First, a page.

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10 Plans to Weaponize Animals

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These Dogs Were Bred to Hunt Bears—Now They Help Them

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Animals have been getting roped into human warfare for millennia and have played many parts in and out of battle: the practice of using war horses dates back to as early as 4000 BCE, while trained specialists like carrier pigeons and the much-decorated Sergeant Stubby (whose 1926 New York Times obituary noted the dog had “[entered] Valhalla”) have been celebrated for their crucial contributions to modern warfare.

But while Hannibal’s elephants made all the history books for their (almost entirely fatal) battlefield glory, thousands of animals have endured testing—and even occasional deployment—as living deliverers of disease, flying bombs, and detonators on legs in almost total obscurity. 

To honor our feathered and furry friends who almost performed the ultimate sacrifice in war (or, in some cases, very much did), here are 10 military plans to weaponize animals.

1. COLD WAR NUKES KEPT COZY (‘TIL DETONATION) UNDER LIVE CHICKENS.

As was summarized by the BBC, a 1957 document reveals a plan—one seriously considered by the British Civil Service—to bury a seven-ton nuclear land mine in West German soil as a preventative measure against any encroaching Red Army forces. However, as the BBC points out, “nuclear physicists at the Aldermaston nuclear research station in Berkshire were worried about how to keep the land mine at the correct temperature when buried underground.”

The proposed solution, according to this document, was to fill the bomb’s casing with live chickens, which, “given seed to keep them alive and stopped from pecking at the wiring,” would generate enough heat living out the rest of their poultry lives “to ensure the bomb worked when buried for a week,” after which it would be detonated remotely. Thankfully for the birds (and West Germans), the plan was never realized.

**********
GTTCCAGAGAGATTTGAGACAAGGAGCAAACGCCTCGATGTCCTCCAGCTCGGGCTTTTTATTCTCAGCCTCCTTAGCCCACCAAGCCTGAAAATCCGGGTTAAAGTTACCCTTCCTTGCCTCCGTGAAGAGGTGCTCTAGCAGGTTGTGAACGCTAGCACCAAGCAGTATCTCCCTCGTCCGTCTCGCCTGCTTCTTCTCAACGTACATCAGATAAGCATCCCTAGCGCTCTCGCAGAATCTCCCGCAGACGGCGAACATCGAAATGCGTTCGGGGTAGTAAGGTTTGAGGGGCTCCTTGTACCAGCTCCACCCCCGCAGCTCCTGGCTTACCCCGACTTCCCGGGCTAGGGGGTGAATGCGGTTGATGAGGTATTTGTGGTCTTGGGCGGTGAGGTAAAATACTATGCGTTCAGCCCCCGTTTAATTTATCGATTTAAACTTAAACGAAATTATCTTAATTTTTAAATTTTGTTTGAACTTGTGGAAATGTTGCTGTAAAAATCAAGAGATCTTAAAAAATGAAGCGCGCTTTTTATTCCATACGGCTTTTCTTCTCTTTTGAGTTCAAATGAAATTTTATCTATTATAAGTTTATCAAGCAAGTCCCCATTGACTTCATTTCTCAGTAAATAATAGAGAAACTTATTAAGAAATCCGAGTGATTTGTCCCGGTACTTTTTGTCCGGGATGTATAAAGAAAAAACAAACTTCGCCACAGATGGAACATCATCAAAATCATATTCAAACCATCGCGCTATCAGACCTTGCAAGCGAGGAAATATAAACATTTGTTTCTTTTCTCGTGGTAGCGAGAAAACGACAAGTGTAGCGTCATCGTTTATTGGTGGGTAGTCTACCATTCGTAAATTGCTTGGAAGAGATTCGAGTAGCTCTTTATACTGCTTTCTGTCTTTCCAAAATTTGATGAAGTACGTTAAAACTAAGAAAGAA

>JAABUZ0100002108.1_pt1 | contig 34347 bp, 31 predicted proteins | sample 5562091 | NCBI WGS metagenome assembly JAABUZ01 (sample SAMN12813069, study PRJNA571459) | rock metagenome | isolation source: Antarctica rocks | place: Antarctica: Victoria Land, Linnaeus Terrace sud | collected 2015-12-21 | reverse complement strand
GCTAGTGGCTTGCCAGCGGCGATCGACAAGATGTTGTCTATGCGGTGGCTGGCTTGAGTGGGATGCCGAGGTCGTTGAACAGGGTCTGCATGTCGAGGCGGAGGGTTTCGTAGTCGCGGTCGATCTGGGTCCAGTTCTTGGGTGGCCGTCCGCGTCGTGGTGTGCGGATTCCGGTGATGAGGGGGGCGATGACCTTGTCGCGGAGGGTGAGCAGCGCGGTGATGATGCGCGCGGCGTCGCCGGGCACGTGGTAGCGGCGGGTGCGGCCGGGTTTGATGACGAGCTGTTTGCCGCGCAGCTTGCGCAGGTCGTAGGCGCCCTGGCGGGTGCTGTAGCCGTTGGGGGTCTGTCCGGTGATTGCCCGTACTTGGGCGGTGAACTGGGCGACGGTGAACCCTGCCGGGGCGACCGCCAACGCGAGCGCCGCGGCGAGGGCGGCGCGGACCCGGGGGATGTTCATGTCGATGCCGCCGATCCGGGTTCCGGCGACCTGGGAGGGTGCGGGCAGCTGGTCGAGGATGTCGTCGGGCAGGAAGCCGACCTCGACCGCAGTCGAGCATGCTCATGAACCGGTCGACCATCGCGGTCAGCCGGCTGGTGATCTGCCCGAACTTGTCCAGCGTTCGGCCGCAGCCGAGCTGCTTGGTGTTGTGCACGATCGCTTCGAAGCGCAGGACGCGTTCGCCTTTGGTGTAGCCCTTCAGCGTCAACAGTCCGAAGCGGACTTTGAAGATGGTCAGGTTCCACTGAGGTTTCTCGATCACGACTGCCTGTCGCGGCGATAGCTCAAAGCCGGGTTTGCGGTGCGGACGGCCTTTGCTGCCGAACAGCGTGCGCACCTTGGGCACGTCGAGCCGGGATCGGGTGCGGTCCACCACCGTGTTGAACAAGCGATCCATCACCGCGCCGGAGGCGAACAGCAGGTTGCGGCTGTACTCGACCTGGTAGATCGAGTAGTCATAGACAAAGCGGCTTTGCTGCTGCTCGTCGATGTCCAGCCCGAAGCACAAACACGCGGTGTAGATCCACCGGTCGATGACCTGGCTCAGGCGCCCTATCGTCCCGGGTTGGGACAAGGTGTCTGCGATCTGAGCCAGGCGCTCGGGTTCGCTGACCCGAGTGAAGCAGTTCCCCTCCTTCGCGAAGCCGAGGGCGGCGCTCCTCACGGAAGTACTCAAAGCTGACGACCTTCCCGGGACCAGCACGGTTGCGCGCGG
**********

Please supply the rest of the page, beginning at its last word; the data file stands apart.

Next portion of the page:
2. EXPLODING (DEAD) RATS HIDDEN IN COAL SHIPMENTS …

The British Special Operations’ idea to slip explosive-filled dead rats in enemy coal loads was developed in 1941, the BBC notes, and sought “to blow up the enemy’s boilers … with the fuse being lit when the rat was shovelled into the fire.” Dead-rat warfare was never put into practice, though, “as the first consignment was seized by the Germans and the secret was blown.”

The BBC points out that German military leaders “were fascinated by the idea, however, and the rats were exhibited at the top military schools,” leading German forces to perform searches of their coal stores for rat bombs before satisfying themselves that the plan had fizzled out. As to where British forces got their supplies of dead rats, it was a fair example of the Biblical idiom “they know not what they do” come to life: “The source of the dead rats was a London supplier, who was under the mistaken belief that it was for London University.”

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3. … AND SOVIET RATS THAT FUNCTIONED AS BIOLOGICAL WEAPONS.

During the same war, Soviet military researchers proved that a rat’s value as a weapon isn’t limited to being stuffed with explosives. In 1942, Soviet forces used disease-bearing rats against Friedrich von Paulus’s troops during the Battle of Stalingrad; rather than attempt to sicken the Germans with plague or anthrax—which was too dangerous for their own side as well—the Soviets instead infected rats with tularemia, a serious bacterial infection that causes weakness, fever, and skin ulcers at the site of infection. The result? As biological weapons experts Milton Leitenberg and Raymond A. Zilinskas explain:

At first, the success was surprising: Without reaching the Volga, Paulus was forced to halt his attack at Stalingrad [and] approximately 50 percent of the German soldiers who entered the Soviet camps after the Battle of Stalingrad suffered classical symptoms of tularemia. Unfortunately, however … [the] disease cross the frontline, and Soviet soldiers filled the infirmaries. 

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